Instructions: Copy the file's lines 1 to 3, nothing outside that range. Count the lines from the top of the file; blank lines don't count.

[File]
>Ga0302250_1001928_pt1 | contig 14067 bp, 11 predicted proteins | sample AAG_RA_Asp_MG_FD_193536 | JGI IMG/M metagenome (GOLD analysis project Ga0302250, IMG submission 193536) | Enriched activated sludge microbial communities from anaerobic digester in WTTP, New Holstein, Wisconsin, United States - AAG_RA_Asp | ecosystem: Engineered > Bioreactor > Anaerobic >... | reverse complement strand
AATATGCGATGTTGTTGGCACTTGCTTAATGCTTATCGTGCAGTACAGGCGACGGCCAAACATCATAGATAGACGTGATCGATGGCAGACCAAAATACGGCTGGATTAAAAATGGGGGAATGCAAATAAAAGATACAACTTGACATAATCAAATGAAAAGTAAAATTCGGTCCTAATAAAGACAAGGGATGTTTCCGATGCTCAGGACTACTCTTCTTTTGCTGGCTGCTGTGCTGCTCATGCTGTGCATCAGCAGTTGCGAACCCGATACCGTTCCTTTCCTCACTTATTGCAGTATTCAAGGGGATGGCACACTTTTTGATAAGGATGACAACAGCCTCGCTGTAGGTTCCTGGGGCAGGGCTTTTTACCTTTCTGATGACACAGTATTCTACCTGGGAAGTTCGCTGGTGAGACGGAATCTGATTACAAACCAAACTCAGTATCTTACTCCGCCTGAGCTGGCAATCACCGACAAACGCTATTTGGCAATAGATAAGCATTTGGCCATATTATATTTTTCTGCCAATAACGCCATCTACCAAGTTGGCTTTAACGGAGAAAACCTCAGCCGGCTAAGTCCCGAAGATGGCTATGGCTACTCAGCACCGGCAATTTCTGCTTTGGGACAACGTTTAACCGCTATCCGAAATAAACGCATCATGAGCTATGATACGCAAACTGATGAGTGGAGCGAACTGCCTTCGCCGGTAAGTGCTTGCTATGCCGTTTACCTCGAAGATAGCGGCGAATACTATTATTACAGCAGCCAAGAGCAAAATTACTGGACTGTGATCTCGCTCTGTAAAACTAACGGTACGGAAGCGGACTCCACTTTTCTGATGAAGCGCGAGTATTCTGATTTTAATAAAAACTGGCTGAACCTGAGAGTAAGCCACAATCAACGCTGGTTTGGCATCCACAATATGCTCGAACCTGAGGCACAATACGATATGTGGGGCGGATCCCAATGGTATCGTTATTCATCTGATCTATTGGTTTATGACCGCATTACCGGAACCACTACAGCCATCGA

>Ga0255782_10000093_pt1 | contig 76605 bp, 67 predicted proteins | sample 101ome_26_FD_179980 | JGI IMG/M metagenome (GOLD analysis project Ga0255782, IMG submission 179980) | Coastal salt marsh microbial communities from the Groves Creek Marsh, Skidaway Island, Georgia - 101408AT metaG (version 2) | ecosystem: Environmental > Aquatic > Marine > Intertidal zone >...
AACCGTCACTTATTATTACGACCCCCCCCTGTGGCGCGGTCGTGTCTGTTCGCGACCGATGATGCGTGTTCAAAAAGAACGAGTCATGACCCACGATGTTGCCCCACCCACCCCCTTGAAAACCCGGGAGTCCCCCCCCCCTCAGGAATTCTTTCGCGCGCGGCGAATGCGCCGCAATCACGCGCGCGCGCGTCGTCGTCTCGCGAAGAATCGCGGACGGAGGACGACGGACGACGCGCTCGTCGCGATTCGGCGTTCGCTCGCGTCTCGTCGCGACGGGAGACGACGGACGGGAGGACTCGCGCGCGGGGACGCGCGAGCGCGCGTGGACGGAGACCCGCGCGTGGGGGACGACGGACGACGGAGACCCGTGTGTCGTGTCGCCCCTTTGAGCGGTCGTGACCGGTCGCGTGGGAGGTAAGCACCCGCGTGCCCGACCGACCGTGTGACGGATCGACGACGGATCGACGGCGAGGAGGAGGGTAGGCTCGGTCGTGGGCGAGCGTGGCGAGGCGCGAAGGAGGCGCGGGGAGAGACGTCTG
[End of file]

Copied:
>Ga0302250_1001928_pt1 | contig 14067 bp, 11 predicted proteins | sample AAG_RA_Asp_MG_FD_193536 | JGI IMG/M metagenome (GOLD analysis project Ga0302250, IMG submission 193536) | Enriched activated sludge microbial communities from anaerobic digester in WTTP, New Holstein, Wisconsin, United States - AAG_RA_Asp | ecosystem: Engineered > Bioreactor > Anaerobic >... | reverse complement strand
AATATGCGATGTTGTTGGCACTTGCTTAATGCTTATCGTGCAGTACAGGCGACGGCCAAACATCATAGATAGACGTGATCGATGGCAGACCAAAATACGGCTGGATTAAAAATGGGGGAATGCAAATAAAAGATACAACTTGACATAATCAAATGAAAAGTAAAATTCGGTCCTAATAAAGACAAGGGATGTTTCCGATGCTCAGGACTACTCTTCTTTTGCTGGCTGCTGTGCTGCTCATGCTGTGCATCAGCAGTTGCGAACCCGATACCGTTCCTTTCCTCACTTATTGCAGTATTCAAGGGGATGGCACACTTTTTGATAAGGATGACAACAGCCTCGCTGTAGGTTCCTGGGGCAGGGCTTTTTACCTTTCTGATGACACAGTATTCTACCTGGGAAGTTCGCTGGTGAGACGGAATCTGATTACAAACCAAACTCAGTATCTTACTCCGCCTGAGCTGGCAATCACCGACAAACGCTATTTGGCAATAGATAAGCATTTGGCCATATTATATTTTTCTGCCAATAACGCCATCTACCAAGTTGGCTTTAACGGAGAAAACCTCAGCCGGCTAAGTCCCGAAGATGGCTATGGCTACTCAGCACCGGCAATTTCTGCTTTGGGACAACGTTTAACCGCTATCCGAAATAAACGCATCATGAGCTATGATACGCAAACTGATGAGTGGAGCGAACTGCCTTCGCCGGTAAGTGCTTGCTATGCCGTTTACCTCGAAGATAGCGGCGAATACTATTATTACAGCAGCCAAGAGCAAAATTACTGGACTGTGATCTCGCTCTGTAAAACTAACGGTACGGAAGCGGACTCCACTTTTCTGATGAAGCGCGAGTATTCTGATTTTAATAAAAACTGGCTGAACCTGAGAGTAAGCCACAATCAACGCTGGTTTGGCATCCACAATATGCTCGAACCTGAGGCACAATACGATATGTGGGGCGGATCCCAATGGTATCGTTATTCATCTGATCTATTGGTTTATGACCGCATTACCGGAACCACTACAGCCATCGA

>Ga0255782_10000093_pt1 | contig 76605 bp, 67 predicted proteins | sample 101ome_26_FD_179980 | JGI IMG/M metagenome (GOLD analysis project Ga0255782, IMG submission 179980) | Coastal salt marsh microbial communities from the Groves Creek Marsh, Skidaway Island, Georgia - 101408AT metaG (version 2) | ecosystem: Environmental > Aquatic > Marine > Intertidal zone >...